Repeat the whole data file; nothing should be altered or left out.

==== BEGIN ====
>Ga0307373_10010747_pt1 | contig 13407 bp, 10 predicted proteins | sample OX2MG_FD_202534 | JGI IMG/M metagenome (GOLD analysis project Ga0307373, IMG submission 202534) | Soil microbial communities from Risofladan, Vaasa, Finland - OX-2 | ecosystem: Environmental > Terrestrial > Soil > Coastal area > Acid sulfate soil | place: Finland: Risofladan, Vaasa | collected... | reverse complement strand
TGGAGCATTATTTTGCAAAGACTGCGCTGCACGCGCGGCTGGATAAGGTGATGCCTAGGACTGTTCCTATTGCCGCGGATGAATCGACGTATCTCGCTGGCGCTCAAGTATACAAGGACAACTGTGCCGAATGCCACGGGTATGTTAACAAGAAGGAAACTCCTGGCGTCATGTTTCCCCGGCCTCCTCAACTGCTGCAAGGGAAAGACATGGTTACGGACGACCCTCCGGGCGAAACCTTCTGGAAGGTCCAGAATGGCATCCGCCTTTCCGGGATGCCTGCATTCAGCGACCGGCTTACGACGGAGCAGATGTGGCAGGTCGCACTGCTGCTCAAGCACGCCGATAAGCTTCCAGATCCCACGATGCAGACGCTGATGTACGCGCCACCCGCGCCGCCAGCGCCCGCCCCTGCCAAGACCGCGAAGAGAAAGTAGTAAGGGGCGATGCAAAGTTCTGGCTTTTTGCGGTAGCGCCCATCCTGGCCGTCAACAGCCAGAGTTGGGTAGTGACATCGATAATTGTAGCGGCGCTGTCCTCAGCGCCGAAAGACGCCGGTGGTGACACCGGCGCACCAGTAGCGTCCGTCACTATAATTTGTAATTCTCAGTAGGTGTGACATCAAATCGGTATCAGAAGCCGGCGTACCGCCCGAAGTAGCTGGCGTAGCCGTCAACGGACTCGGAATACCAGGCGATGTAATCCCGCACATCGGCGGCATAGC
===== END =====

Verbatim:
>Ga0307373_10010747_pt1 | contig 13407 bp, 10 predicted proteins | sample OX2MG_FD_202534 | JGI IMG/M metagenome (GOLD analysis project Ga0307373, IMG submission 202534) | Soil microbial communities from Risofladan, Vaasa, Finland - OX-2 | ecosystem: Environmental > Terrestrial > Soil > Coastal area > Acid sulfate soil | place: Finland: Risofladan, Vaasa | collected... | reverse complement strand
TGGAGCATTATTTTGCAAAGACTGCGCTGCACGCGCGGCTGGATAAGGTGATGCCTAGGACTGTTCCTATTGCCGCGGATGAATCGACGTATCTCGCTGGCGCTCAAGTATACAAGGACAACTGTGCCGAATGCCACGGGTATGTTAACAAGAAGGAAACTCCTGGCGTCATGTTTCCCCGGCCTCCTCAACTGCTGCAAGGGAAAGACATGGTTACGGACGACCCTCCGGGCGAAACCTTCTGGAAGGTCCAGAATGGCATCCGCCTTTCCGGGATGCCTGCATTCAGCGACCGGCTTACGACGGAGCAGATGTGGCAGGTCGCACTGCTGCTCAAGCACGCCGATAAGCTTCCAGATCCCACGATGCAGACGCTGATGTACGCGCCACCCGCGCCGCCAGCGCCCGCCCCTGCCAAGACCGCGAAGAGAAAGTAGTAAGGGGCGATGCAAAGTTCTGGCTTTTTGCGGTAGCGCCCATCCTGGCCGTCAACAGCCAGAGTTGGGTAGTGACATCGATAATTGTAGCGGCGCTGTCCTCAGCGCCGAAAGACGCCGGTGGTGACACCGGCGCACCAGTAGCGTCCGTCACTATAATTTGTAATTCTCAGTAGGTGTGACATCAAATCGGTATCAGAAGCCGGCGTACCGCCCGAAGTAGCTGGCGTAGCCGTCAACGGACTCGGAATACCAGGCGATGTAATCCCGCACATCGGCGGCATAGC